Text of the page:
4. Harmonising Policies: The AfCFTA is working towards harmonising policies on e-commerce, investment, and intellectual property.
  5. Establishment of the AfCFTA Secretariat: The AfCFTA Secretariat, headquartered in Accra, Ghana, is the administrative organ mandated to coordinate the implementation of the AfCFTA.
  6. Ratification of the Agreement: As of March 2023, 46 countries had ratified and deposited the instruments of ratifications with the African Union Commission.

These strategies collectively aim to create a single, unified market for goods and services in Africa, eliminate trade barriers, boost intra-Africa trade, and advance trade in value-added production across all service sectors of the African Economy.

6.     Second US Schneider Electric investment in US this year

Schneider Electric, a global leader in the digital transformation of energy management and automation, has once again demonstrated its commitment to the US market. For the second time in just 12 months, the company has announced a significant investment in the country.

This time, Schneider Electric is investing $140 million in its Tennessee operations. This follows the company’s announcement last year to open a new facility in Texas. The investment is part of Schneider Electric’s broader strategy to expand its manufacturing presence in the US, support critical infrastructure, industries, and meet the escalating demand for data centre solutions.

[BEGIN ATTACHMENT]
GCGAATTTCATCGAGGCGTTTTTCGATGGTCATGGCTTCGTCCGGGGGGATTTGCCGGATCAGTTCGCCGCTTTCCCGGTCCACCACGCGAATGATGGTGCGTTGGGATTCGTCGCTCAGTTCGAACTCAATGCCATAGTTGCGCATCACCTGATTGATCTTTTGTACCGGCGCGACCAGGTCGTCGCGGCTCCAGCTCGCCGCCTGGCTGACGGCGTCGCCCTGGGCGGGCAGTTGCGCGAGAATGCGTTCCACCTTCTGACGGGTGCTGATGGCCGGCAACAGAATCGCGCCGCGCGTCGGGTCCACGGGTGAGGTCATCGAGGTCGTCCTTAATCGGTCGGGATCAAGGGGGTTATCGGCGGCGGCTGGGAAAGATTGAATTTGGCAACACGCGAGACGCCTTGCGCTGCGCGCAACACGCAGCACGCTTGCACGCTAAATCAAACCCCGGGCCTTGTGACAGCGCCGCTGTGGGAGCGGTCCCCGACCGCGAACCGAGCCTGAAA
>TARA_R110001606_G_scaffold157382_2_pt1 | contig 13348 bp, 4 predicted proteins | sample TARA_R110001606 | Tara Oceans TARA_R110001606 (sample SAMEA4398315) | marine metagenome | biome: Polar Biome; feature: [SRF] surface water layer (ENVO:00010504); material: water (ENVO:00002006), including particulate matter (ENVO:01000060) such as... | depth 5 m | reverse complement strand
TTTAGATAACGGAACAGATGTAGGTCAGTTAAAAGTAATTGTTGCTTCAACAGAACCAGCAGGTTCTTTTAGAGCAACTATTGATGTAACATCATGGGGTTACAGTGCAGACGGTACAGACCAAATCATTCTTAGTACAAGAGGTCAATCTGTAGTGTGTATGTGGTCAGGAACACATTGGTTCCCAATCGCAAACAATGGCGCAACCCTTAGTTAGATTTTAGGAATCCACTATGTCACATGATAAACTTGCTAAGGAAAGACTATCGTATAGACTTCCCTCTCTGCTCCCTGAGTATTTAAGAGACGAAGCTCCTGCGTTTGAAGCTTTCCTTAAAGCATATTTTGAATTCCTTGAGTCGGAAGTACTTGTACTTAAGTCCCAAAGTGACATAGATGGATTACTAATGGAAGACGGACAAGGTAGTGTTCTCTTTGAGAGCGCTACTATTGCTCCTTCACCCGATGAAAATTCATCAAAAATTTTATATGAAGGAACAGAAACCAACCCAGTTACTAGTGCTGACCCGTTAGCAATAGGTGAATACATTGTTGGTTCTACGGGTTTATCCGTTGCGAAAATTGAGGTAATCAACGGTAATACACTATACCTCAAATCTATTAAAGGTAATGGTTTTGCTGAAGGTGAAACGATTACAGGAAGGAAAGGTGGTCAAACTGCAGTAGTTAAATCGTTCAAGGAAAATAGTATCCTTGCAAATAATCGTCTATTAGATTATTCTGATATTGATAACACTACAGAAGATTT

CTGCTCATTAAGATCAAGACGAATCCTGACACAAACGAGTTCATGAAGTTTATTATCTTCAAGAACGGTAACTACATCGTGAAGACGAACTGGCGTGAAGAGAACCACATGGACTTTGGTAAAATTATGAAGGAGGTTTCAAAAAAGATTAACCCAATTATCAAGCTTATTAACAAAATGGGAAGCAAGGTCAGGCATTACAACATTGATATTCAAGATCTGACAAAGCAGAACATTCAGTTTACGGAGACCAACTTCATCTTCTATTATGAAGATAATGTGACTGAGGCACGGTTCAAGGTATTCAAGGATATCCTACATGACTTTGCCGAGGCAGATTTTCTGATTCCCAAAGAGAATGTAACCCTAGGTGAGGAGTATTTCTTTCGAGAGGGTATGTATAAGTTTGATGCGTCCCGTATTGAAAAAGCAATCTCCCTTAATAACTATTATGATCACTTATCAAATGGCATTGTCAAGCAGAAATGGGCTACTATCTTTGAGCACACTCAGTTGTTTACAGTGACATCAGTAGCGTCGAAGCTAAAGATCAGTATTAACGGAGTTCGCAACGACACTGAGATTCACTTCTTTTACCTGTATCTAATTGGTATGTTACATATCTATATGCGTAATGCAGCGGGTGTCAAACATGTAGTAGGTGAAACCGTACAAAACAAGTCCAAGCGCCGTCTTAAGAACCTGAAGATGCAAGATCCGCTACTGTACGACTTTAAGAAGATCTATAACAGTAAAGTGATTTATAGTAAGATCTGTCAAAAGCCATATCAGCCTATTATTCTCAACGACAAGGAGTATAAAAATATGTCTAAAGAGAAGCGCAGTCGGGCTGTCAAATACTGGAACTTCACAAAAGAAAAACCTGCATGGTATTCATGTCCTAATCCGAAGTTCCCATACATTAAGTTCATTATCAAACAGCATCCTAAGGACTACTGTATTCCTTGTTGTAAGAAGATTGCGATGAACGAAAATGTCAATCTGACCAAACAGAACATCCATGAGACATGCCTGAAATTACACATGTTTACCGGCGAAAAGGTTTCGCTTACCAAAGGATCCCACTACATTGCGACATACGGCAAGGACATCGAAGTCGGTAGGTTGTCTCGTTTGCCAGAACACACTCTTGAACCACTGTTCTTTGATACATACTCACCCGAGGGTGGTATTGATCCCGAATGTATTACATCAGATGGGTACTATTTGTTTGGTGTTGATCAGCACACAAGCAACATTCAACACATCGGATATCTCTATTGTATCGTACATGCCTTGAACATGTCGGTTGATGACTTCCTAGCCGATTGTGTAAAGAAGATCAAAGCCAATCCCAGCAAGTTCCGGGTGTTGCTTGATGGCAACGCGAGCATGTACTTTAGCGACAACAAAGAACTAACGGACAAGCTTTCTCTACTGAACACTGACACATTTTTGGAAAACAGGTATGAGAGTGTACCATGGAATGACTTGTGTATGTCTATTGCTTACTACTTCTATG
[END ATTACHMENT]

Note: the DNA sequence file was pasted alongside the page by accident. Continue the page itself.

Business strategy

  1. Customer Satisfaction: Schneider Electric places customer satisfaction as its top priority. By investing in the US, the company is able to better serve its American customers, meet their expectations, and improve their satisfaction.
  2. Competitive Advantage: Schneider Electric views its supply chain as a competitive advantage in the market. The investment in the US strengthens its supply chain, making it more agile and secure.
  3. Sustainability: Sustainability is at the core of Schneider Electric’s vision. The company creates technologies and solutions to advance a more efficient, sustainable, resilient, and inclusive world. The investment in the US, particularly in energy management and automation, aligns with this vision.
  4. Digital Transformation: Schneider Electric’s mission is to be the digital partner for Sustainability and Efficiency. The company drives digital transformation by integrating world-leading process and energy technologies. The investment in the US, especially in data center solutions, supports this mission.